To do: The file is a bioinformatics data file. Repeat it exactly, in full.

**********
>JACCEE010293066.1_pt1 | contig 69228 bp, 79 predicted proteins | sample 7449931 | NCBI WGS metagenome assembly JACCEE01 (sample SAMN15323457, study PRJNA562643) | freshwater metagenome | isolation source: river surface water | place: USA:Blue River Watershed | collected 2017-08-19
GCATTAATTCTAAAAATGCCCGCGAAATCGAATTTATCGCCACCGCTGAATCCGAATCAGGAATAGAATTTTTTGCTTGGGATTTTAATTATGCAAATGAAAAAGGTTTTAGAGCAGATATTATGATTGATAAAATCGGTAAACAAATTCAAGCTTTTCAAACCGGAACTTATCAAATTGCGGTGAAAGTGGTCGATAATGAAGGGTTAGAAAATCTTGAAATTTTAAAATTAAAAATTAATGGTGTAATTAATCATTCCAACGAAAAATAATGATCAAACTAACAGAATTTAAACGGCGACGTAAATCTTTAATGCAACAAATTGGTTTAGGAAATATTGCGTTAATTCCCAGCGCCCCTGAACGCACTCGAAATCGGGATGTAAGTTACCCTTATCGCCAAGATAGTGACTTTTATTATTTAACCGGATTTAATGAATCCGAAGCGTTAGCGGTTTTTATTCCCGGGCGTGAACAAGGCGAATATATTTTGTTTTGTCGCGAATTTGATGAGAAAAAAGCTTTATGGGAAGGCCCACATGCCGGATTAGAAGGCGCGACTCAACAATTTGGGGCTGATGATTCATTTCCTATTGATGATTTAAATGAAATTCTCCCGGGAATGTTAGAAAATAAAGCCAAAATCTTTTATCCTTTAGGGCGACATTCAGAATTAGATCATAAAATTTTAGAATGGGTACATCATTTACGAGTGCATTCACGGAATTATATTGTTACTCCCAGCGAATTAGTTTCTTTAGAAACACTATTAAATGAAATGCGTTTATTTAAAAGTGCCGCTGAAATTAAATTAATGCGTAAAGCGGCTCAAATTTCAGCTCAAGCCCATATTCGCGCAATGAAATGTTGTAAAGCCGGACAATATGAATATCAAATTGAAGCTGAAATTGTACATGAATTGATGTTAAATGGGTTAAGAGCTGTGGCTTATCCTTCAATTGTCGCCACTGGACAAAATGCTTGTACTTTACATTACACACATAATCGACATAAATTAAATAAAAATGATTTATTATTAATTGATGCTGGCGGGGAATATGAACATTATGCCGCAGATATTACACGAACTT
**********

>JACCEE010293066.1_pt1 | contig 69228 bp, 79 predicted proteins | sample 7449931 | NCBI WGS metagenome assembly JACCEE01 (sample SAMN15323457, study PRJNA562643) | freshwater metagenome | isolation source: river surface water | place: USA:Blue River Watershed | collected 2017-08-19
GCATTAATTCTAAAAATGCCCGCGAAATCGAATTTATCGCCACCGCTGAATCCGAATCAGGAATAGAATTTTTTGCTTGGGATTTTAATTATGCAAATGAAAAAGGTTTTAGAGCAGATATTATGATTGATAAAATCGGTAAACAAATTCAAGCTTTTCAAACCGGAACTTATCAAATTGCGGTGAAAGTGGTCGATAATGAAGGGTTAGAAAATCTTGAAATTTTAAAATTAAAAATTAATGGTGTAATTAATCATTCCAACGAAAAATAATGATCAAACTAACAGAATTTAAACGGCGACGTAAATCTTTAATGCAACAAATTGGTTTAGGAAATATTGCGTTAATTCCCAGCGCCCCTGAACGCACTCGAAATCGGGATGTAAGTTACCCTTATCGCCAAGATAGTGACTTTTATTATTTAACCGGATTTAATGAATCCGAAGCGTTAGCGGTTTTTATTCCCGGGCGTGAACAAGGCGAATATATTTTGTTTTGTCGCGAATTTGATGAGAAAAAAGCTTTATGGGAAGGCCCACATGCCGGATTAGAAGGCGCGACTCAACAATTTGGGGCTGATGATTCATTTCCTATTGATGATTTAAATGAAATTCTCCCGGGAATGTTAGAAAATAAAGCCAAAATCTTTTATCCTTTAGGGCGACATTCAGAATTAGATCATAAAATTTTAGAATGGGTACATCATTTACGAGTGCATTCACGGAATTATATTGTTACTCCCAGCGAATTAGTTTCTTTAGAAACACTATTAAATGAAATGCGTTTATTTAAAAGTGCCGCTGAAATTAAATTAATGCGTAAAGCGGCTCAAATTTCAGCTCAAGCCCATATTCGCGCAATGAAATGTTGTAAAGCCGGACAATATGAATATCAAATTGAAGCTGAAATTGTACATGAATTGATGTTAAATGGGTTAAGAGCTGTGGCTTATCCTTCAATTGTCGCCACTGGACAAAATGCTTGTACTTTACATTACACACATAATCGACATAAATTAAATAAAAATGATTTATTATTAATTGATGCTGGCGGGGAATATGAACATTATGCCGCAGATATTACACGAACTT